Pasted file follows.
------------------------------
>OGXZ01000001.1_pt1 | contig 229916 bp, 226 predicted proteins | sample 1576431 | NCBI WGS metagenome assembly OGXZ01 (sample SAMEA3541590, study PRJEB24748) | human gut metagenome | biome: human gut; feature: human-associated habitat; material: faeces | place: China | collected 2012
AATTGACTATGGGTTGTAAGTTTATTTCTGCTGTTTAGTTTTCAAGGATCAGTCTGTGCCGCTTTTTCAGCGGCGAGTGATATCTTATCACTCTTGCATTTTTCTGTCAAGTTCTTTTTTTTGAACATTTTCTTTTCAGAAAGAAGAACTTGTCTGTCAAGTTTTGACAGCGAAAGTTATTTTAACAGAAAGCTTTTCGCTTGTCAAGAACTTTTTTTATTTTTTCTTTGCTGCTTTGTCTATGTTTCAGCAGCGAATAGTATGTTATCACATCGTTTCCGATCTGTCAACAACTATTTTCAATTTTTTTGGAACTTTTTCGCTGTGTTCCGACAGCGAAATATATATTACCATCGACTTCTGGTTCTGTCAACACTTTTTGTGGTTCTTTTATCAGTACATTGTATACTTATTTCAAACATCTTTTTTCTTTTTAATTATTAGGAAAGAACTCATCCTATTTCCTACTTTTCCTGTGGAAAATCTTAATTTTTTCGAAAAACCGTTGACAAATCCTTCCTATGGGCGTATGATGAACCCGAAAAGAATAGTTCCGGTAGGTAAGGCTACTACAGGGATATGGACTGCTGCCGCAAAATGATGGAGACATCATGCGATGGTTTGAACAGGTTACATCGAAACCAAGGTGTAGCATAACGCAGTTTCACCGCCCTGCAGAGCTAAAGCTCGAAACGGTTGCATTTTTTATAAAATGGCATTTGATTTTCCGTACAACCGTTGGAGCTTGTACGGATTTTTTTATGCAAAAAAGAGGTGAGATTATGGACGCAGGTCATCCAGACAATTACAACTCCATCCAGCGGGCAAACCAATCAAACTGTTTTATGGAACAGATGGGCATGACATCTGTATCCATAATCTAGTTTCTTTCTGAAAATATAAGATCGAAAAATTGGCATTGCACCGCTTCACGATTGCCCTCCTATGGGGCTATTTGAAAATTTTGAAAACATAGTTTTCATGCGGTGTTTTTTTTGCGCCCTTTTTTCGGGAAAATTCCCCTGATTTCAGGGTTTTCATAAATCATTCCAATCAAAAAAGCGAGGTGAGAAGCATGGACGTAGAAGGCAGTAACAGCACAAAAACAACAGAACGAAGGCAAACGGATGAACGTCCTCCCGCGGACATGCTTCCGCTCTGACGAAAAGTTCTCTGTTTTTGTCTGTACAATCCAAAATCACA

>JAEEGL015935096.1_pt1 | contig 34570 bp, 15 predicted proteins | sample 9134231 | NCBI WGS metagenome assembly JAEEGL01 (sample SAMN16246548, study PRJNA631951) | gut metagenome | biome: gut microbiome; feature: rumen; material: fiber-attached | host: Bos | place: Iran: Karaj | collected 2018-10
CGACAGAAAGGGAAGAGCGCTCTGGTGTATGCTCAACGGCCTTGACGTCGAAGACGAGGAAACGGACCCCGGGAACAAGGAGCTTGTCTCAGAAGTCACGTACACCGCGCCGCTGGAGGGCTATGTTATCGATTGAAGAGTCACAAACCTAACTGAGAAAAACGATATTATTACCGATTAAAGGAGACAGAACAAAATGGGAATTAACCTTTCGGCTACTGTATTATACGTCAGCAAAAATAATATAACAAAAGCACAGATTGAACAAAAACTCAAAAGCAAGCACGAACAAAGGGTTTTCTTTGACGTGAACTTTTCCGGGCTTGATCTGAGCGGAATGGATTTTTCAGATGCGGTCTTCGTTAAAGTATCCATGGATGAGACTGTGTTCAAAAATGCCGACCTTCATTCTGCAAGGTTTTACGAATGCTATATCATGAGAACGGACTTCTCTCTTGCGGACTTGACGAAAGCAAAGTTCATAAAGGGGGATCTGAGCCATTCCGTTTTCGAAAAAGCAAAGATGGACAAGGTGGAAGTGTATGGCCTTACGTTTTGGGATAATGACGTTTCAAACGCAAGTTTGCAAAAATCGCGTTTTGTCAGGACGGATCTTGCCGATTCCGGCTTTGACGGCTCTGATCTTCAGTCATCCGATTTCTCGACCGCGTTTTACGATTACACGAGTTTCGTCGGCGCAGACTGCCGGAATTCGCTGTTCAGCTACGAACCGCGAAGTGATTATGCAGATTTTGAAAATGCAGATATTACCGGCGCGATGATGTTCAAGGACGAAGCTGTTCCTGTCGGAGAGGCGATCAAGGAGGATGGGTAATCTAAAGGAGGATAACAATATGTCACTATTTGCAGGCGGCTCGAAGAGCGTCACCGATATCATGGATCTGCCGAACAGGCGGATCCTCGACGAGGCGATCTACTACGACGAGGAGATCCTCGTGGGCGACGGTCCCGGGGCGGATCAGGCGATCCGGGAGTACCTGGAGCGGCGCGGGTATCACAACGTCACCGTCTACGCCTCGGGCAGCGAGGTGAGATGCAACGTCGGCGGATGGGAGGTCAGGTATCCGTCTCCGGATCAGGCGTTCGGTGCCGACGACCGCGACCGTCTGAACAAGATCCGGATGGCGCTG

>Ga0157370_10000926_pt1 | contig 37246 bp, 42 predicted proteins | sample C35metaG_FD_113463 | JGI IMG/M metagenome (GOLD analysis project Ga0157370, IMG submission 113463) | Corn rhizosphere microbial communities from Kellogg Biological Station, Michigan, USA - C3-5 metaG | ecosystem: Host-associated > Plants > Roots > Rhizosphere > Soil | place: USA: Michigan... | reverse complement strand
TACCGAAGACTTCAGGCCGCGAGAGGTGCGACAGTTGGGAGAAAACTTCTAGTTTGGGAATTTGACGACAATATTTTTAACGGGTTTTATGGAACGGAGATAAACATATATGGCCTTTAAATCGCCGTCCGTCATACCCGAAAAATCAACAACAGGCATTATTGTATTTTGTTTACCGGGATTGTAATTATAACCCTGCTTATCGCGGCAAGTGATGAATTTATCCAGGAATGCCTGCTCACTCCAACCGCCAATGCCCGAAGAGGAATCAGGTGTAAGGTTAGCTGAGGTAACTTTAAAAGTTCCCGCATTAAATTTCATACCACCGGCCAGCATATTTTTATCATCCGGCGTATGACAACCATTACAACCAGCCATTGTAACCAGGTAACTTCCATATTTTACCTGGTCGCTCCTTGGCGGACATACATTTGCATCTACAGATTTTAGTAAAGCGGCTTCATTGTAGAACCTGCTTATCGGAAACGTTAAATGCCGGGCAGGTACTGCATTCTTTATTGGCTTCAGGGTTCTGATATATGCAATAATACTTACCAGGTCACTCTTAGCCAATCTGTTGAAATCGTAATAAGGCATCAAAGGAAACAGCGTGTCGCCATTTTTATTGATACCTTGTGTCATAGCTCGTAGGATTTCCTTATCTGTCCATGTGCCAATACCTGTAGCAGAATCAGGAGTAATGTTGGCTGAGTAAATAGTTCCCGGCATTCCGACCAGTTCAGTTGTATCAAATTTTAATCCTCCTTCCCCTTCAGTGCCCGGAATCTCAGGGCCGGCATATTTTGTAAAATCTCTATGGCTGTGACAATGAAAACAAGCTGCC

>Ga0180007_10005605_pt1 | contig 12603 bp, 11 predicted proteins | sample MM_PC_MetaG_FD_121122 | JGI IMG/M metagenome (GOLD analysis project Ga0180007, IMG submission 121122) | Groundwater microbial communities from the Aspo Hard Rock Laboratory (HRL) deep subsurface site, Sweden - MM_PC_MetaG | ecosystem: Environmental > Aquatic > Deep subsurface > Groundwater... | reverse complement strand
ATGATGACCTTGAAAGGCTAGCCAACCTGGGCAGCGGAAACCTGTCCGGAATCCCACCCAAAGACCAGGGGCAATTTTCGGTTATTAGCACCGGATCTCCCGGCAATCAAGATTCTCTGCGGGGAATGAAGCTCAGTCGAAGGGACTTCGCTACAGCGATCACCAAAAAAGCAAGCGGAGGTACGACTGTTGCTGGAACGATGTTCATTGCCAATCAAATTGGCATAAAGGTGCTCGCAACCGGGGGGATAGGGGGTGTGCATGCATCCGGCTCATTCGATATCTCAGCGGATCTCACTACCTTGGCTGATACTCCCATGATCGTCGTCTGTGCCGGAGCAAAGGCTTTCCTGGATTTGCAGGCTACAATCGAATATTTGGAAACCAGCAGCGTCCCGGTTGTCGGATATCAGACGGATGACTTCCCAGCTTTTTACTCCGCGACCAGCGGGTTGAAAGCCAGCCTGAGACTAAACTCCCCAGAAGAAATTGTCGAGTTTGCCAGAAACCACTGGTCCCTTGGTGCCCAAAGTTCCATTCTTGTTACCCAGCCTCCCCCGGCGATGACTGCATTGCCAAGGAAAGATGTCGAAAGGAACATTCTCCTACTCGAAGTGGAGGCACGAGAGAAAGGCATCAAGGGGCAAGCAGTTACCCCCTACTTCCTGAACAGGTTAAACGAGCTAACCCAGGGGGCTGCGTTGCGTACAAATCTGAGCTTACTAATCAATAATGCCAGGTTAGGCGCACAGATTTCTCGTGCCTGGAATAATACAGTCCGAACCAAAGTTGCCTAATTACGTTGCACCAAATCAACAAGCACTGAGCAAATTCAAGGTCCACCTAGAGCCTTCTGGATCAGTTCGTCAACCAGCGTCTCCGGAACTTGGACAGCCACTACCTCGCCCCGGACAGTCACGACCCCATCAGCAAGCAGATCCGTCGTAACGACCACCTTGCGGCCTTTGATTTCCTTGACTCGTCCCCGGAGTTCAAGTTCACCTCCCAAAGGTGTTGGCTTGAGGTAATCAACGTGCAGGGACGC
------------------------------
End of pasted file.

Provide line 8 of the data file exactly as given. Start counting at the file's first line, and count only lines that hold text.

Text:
ATGATGACCTTGAAAGGCTAGCCAACCTGGGCAGCGGAAACCTGTCCGGAATCCCACCCAAAGACCAGGGGCAATTTTCGGTTATTAGCACCGGATCTCCCGGCAATCAAGATTCTCTGCGGGGAATGAAGCTCAGTCGAAGGGACTTCGCTACAGCGATCACCAAAAAAGCAAGCGGAGGTACGACTGTTGCTGGAACGATGTTCATTGCCAATCAAATTGGCATAAAGGTGCTCGCAACCGGGGGGATAGGGGGTGTGCATGCATCCGGCTCATTCGATATCTCAGCGGATCTCACTACCTTGGCTGATACTCCCATGATCGTCGTCTGTGCCGGAGCAAAGGCTTTCCTGGATTTGCAGGCTACAATCGAATATTTGGAAACCAGCAGCGTCCCGGTTGTCGGATATCAGACGGATGACTTCCCAGCTTTTTACTCCGCGACCAGCGGGTTGAAAGCCAGCCTGAGACTAAACTCCCCAGAAGAAATTGTCGAGTTTGCCAGAAACCACTGGTCCCTTGGTGCCCAAAGTTCCATTCTTGTTACCCAGCCTCCCCCGGCGATGACTGCATTGCCAAGGAAAGATGTCGAAAGGAACATTCTCCTACTCGAAGTGGAGGCACGAGAGAAAGGCATCAAGGGGCAAGCAGTTACCCCCTACTTCCTGAACAGGTTAAACGAGCTAACCCAGGGGGCTGCGTTGCGTACAAATCTGAGCTTACTAATCAATAATGCCAGGTTAGGCGCACAGATTTCTCGTGCCTGGAATAATACAGTCCGAACCAAAGTTGCCTAATTACGTTGCACCAAATCAACAAGCACTGAGCAAATTCAAGGTCCACCTAGAGCCTTCTGGATCAGTTCGTCAACCAGCGTCTCCGGAACTTGGACAGCCACTACCTCGCCCCGGACAGTCACGACCCCATCAGCAAGCAGATCCGTCGTAACGACCACCTTGCGGCCTTTGATTTCCTTGACTCGTCCCCGGAGTTCAAGTTCACCTCCCAAAGGTGTTGGCTTGAGGTAATCAACGTGCAGGGACGC